The Currier Octagon House
Built in 1854, the Currier Octagon House has been the home of Four County Community Foundation since 2000. The house is a Michigan Historic Site and is listed on the National Register of Historic Places. A plan for preserving this important historic building is in the works.
The story begins with Frederick Plumer Currier. Born in Vermont in 1812, he left the family farm at the age of nineteen. In 1837 he married Mary Carter and they had four children. In 1846, Frederick came to Michigan to stay, settling in Almont. His wife and children joined him the next year. Frederick’s first venture was to build a starch factory to utilize the potatoes grown in the area. Later, he was part of a foundry and machining business that manufactured farm implements. He also was involved in banking, and had many real estate holdings.
In 1854, Currier built the Octagon House, using the architecture popularized by Orson Fowler in the mid-19th century. The house has eight consecutively-angled exterior walls and five interior octagonal rooms. This interior design, with ample windows was theorized to offer health advantages from strong lighting and ventilation as well as energy efficiencies.
Significant exterior and interior design features remain intact today. They typify the sturdiness and design of the home. Fieldstone walls in the basement are one and a half feet thick, and hand-hewn beams support the upper structure. Windows on the first floor are nine feet tall and create a light and airy feeling. The five interior eight-sided rooms create a number of closets and doorways.
The house includes striking ceiling and wainscoting treatment on the first floor, and intricate detail in the moldings on the second floor. At the very top, there is a large eight-sided cupola room, with windows all around. At the north end of the carriage shed (garage) is a small workshop. The workshop walls have boards that are more than eighteen inches wide! There is a three-hole privy at the rear of the carriage house which can be reached from the inside by a first-floor hallway and from the second floor by crossing above the carriage house and descending the back stairs. It is an early example of an “indoor privy.”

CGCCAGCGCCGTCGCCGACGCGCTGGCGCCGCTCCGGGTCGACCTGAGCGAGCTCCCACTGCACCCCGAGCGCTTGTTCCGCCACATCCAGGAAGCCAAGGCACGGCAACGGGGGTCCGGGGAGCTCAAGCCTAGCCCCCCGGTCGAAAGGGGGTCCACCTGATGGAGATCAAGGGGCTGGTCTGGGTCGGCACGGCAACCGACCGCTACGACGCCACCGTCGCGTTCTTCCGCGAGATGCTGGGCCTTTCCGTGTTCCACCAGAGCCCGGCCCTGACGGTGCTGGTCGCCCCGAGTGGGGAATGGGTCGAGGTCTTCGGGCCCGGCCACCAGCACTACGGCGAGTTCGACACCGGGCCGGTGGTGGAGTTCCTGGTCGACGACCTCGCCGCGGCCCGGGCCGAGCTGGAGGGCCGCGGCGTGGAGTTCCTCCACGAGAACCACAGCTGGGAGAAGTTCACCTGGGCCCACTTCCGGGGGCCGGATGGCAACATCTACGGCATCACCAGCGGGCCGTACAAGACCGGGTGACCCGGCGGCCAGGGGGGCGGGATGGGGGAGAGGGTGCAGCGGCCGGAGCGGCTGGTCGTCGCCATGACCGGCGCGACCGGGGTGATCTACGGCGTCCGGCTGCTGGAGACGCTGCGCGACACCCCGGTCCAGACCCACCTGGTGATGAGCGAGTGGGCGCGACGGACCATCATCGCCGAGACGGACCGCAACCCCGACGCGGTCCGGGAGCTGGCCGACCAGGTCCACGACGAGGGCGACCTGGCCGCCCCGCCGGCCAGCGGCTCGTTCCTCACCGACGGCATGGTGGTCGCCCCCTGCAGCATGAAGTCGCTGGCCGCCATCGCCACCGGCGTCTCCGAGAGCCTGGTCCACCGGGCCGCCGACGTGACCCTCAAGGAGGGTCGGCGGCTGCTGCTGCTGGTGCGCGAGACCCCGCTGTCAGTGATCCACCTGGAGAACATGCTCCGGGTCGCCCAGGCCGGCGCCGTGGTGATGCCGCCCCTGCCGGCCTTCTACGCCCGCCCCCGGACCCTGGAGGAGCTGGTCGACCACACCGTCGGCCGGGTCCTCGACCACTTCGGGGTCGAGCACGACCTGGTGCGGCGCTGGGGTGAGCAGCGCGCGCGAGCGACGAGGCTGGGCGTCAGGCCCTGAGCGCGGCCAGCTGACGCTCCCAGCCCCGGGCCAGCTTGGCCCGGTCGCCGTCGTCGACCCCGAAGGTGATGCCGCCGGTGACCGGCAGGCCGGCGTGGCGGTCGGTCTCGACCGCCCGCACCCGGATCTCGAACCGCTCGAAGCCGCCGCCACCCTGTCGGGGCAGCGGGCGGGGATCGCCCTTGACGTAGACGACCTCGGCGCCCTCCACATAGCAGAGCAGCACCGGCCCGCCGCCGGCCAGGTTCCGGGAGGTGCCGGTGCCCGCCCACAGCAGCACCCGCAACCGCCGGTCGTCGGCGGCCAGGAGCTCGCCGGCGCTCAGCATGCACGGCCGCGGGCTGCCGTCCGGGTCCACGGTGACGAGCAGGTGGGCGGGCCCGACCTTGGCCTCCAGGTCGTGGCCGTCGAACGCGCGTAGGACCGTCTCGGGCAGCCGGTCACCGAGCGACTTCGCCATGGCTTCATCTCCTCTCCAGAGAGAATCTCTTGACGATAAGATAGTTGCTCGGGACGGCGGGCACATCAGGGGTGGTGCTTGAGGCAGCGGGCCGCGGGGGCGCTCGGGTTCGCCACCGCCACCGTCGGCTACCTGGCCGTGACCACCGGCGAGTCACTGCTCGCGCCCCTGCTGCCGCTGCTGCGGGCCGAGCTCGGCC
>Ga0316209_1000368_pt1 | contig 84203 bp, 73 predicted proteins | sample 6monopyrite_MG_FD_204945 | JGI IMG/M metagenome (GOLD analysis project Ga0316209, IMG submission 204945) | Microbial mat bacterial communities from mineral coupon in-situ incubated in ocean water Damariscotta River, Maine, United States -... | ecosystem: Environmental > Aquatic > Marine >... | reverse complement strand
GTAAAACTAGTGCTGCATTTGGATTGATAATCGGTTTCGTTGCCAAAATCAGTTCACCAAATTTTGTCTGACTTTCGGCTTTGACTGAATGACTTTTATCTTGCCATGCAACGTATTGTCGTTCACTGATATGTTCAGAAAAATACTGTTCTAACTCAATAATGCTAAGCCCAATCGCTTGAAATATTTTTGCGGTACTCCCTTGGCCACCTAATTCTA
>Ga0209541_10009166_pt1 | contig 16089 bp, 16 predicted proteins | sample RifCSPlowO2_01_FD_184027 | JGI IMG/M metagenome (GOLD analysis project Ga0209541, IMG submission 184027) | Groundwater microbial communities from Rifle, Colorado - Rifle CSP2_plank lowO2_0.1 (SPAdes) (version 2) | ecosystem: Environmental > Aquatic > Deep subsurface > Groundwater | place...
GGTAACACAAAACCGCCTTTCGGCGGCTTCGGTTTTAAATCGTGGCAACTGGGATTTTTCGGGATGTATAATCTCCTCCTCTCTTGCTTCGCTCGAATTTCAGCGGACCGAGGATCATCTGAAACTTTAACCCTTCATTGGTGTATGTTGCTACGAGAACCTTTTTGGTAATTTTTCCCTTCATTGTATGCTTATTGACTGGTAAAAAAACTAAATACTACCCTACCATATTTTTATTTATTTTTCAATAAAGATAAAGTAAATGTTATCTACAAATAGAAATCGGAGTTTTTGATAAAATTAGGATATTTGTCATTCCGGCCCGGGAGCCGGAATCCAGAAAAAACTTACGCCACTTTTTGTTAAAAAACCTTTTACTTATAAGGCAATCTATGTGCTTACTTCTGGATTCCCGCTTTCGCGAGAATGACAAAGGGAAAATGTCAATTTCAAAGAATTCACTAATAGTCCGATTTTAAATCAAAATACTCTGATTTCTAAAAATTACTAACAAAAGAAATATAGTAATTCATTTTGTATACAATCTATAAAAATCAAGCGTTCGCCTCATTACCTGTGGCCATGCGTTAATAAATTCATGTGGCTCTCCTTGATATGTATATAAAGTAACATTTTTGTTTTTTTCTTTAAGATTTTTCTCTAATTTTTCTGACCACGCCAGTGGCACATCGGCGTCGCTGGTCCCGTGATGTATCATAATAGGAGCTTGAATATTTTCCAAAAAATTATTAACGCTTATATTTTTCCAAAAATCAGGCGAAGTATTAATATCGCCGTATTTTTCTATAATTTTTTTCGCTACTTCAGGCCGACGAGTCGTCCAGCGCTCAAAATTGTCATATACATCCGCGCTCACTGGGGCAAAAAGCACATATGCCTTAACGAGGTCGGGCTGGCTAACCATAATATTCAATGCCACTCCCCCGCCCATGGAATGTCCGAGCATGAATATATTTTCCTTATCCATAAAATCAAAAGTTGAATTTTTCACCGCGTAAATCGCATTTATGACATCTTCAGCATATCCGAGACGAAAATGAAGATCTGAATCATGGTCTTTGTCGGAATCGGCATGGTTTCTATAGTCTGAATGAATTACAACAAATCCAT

Four County Community Foundation acquired the Octagon House in 2000. Locating their offices in the historic structure is an example of the Foundation’s commitment to preserving our past and looking forward to continued improvement in the communities we serve. It is symbolic that the solid foundation of the house lasting over 165 years is representative of Four County Community Foundation.
The Currier Octagon House is a community treasure. But it needs repairs, especially the cupola and the porch. Donations for restoration are always welcome. You may donate online (Four County Community Foundation Home) or by mail.